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4135 S. Power Rd, Suite 115 Mesa, AZ 85212
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Accurate Urology physicians specialize in treating all urologic conditions. Below is specific information on various conditions, tests and treatments. We encourage patients to read each section to get a better understanding of each topic.

Prostate Cancer
Prostate cancer occurs when the cells of the prostate begin to grow uncontrollably. When caught and treated early, prostate cancer has a cure rate of over 90%.

More than 186,000 men in the United States will be diagnosed with prostate cancer this year, and each and every one of them will need to make very personal and individualized decisions about treatment options and diet and lifestyle changes. Most importantly, each and every one of them will have to find a strong, knowledgeable team of physicians, nurses, and other healthcare providers to help guide him through the process at each step of the way.

Kidney Cancer
Your kidneys are two bean-shaped organs, each about the size of your fist. They're located behind your abdominal organs, one on each side of your spine. Like other major organs in the body, the kidneys can sometimes develop cancer.

In adults, the most common type of kidney cancer is renal cell carcinoma, which begins in the cells that line the small tubes within your kidneys.

The American Cancer Society estimates that almost 51,000 people in the United States are diagnosed with kidney cancer each year. The incidence of kidney cancer seems to be increasing, though it isn't clear why. Many kidney cancers are detected during procedures for other diseases or conditions. Imaging techniques, such as computerized tomography (CT), are being used more often, which may help find more kidney cancers.

Kidney Stones
Kidney stones, one of the most painful of the urologic disorders, are not a product of modern life. Scientists have found evidence of kidney stones in a 7,000-year-old Egyptian mummy. Unfortunately, kidney stones are one of the most common disorders of the urinary tract. In 2000, patients made 2.7 million visits to health care providers and more than 600,000 patients went to emergency rooms for kidney stone problems. Men tend to be affected more frequently than women.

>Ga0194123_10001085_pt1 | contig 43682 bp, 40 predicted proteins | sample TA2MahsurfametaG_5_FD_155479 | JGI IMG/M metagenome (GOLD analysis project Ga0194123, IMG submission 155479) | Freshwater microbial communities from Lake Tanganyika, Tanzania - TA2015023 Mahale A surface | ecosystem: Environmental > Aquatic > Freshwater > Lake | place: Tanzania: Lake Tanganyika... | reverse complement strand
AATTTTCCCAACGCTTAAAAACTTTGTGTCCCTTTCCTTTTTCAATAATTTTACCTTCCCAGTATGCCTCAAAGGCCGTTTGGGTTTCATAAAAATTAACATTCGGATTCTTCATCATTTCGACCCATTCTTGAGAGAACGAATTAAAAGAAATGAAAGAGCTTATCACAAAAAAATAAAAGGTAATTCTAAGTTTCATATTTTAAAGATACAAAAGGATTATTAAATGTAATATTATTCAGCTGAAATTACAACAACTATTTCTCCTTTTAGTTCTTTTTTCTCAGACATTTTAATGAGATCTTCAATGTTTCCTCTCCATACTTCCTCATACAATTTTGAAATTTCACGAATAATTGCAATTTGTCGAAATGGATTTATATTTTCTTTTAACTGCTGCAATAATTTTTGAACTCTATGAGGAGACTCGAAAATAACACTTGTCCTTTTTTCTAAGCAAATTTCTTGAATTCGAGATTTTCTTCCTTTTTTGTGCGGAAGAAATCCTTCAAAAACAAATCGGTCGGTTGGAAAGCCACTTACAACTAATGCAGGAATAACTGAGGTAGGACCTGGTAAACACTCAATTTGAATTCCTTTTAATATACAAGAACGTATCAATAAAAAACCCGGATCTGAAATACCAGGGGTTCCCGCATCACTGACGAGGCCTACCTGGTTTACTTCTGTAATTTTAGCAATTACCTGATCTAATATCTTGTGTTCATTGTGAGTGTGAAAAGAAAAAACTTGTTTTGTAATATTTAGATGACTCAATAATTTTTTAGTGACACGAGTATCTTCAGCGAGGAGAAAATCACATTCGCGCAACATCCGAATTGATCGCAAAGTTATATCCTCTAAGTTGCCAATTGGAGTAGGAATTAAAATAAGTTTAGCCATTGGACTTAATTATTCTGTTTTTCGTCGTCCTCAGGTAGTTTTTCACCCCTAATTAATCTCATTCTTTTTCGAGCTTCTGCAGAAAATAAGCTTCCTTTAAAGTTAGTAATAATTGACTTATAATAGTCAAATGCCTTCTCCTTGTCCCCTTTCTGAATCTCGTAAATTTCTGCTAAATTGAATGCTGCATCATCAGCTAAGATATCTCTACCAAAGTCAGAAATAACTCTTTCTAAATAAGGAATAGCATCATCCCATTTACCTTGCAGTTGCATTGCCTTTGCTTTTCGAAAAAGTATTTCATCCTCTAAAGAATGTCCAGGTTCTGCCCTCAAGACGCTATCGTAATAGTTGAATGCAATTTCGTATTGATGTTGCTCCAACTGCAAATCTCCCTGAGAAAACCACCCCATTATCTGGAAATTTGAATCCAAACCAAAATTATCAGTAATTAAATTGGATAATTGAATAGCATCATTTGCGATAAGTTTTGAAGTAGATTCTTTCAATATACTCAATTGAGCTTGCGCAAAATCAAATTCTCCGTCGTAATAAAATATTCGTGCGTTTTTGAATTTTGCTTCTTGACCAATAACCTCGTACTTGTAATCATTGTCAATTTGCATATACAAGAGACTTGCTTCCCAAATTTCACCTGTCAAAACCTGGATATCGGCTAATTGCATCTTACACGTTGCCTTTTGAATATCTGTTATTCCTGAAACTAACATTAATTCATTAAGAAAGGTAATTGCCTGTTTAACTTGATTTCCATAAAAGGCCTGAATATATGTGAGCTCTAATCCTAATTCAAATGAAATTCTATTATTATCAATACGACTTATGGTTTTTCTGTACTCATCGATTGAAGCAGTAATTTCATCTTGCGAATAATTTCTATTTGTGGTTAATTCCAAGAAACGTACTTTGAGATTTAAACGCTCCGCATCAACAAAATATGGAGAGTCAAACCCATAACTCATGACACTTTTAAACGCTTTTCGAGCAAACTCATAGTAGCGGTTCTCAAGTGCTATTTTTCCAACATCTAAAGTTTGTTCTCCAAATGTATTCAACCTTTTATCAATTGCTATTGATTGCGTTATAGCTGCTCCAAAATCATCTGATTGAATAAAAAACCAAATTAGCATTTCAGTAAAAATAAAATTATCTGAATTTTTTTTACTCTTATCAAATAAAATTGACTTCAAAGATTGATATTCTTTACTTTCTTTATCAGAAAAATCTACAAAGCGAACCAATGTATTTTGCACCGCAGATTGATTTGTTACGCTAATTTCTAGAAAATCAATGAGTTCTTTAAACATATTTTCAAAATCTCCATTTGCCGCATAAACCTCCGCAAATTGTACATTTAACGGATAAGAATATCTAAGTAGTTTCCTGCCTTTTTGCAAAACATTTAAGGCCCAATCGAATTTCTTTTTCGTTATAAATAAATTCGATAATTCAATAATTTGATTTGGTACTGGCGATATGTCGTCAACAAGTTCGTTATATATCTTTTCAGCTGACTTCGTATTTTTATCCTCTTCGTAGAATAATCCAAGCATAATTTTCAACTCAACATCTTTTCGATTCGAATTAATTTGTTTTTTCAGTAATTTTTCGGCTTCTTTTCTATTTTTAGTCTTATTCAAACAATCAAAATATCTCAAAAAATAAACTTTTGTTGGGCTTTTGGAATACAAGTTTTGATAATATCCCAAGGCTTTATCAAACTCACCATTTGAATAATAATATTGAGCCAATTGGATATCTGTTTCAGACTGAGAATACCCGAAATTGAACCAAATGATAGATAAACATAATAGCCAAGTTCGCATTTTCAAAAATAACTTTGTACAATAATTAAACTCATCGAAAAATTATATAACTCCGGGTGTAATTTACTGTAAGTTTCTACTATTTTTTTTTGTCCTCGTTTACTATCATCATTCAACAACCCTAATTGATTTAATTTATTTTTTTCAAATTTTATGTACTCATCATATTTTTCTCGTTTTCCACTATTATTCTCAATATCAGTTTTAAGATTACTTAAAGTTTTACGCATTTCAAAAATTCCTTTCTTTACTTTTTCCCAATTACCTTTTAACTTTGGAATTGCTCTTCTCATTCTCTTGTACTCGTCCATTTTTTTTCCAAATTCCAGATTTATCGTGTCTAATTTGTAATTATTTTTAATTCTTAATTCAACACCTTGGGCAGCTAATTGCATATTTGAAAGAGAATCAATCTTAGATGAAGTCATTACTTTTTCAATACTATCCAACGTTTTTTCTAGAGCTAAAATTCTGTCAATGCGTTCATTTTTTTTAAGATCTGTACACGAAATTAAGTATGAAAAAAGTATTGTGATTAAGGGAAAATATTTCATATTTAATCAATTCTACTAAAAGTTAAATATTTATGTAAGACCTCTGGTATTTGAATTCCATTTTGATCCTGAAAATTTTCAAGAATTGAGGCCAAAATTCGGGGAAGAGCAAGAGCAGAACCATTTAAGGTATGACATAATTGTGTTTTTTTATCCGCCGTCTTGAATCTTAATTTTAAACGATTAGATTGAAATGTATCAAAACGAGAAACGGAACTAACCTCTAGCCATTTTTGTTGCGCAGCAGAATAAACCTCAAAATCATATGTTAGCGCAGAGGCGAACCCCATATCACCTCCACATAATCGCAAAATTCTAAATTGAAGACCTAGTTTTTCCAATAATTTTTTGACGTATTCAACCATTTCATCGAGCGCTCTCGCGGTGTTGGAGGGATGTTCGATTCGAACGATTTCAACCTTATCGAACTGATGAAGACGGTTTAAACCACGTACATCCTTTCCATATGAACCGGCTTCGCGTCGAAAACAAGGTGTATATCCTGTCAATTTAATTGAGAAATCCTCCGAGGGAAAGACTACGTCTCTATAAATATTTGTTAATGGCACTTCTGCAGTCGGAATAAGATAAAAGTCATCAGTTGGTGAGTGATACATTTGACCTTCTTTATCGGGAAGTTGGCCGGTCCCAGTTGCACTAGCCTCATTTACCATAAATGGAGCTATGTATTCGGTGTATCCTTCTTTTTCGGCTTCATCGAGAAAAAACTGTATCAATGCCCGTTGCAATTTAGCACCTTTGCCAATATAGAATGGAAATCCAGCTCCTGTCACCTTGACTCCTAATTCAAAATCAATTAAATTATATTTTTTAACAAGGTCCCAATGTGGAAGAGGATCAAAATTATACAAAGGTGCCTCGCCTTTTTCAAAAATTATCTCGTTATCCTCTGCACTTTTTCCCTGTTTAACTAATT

Testicular Cancer
Testicular cancer occurs in the testicles (testes), which are located inside the scrotum, a loose bag of skin underneath the penis. The testicles produce male sex hormones and sperm for reproduction.

Compared with other types of cancer, testicular cancer is rare. But testicular cancer is the most common cancer in American males between the ages of 15 and 34. The cause of testicular cancer is unknown.

Testicular cancer is highly treatable, even when cancer has spread beyond the testicle. Depending on the type and stage of testicular cancer, you may receive one of several treatments, or a combination. Regular testicular self-examinations can help identify growths early, when the chance for successful treatment of testicular cancer is highest.

Bladder Cancer
Bladder cancer forms in tissues of the bladder (the organ that stores urine). Most bladder cancers are transitional cell carcinomas (cancer that begins in cells that normally make up the inner lining of the bladder). Other types include squamous cell carcinoma (cancer that begins in thin, flat cells) and adenocarcinoma (cancer that begins in cells that make and release mucus and other fluids). The cells that form squamous cell carcinoma and adenocarcinoma develop in the inner lining of the bladder as a result of chronic irritation and inflammation.

Prostatitis
Prostatitis is inflammation or infection of the prostate gland. The prostate gland produces semen, the fluid that helps nourish and transport sperm. Prostatitis can cause a variety of symptoms, including a frequent and urgent need to urinate and pain or burning when urinating — often accompanied by pelvic, groin or low back pain.

BPH
Benign prostatic hyperplasia is an enlarged prostate gland. Symptoms include trouble with urination, a weak urine stream, and not feeling empty after urination. Treatments include lifestyle changes, medicine, and surgery.

Urinary Incontinence
Urinary incontinence — the loss of bladder control — is a common and often embarrassing problem. The severity of urinary incontinence ranges from occasionally leaking urine when you cough or sneeze to having sudden, unpredictable episodes of strong urinary urgency. Sometimes, the urgency may be so strong you don't get to the bathroom in time.

Although urinary incontinence affects millions of people, it isn't a normal part of aging or, in women, an inevitable consequence of childbirth or changes after menopause. It's a medical condition with many possible causes, some relatively simple and self-limited and others more complex.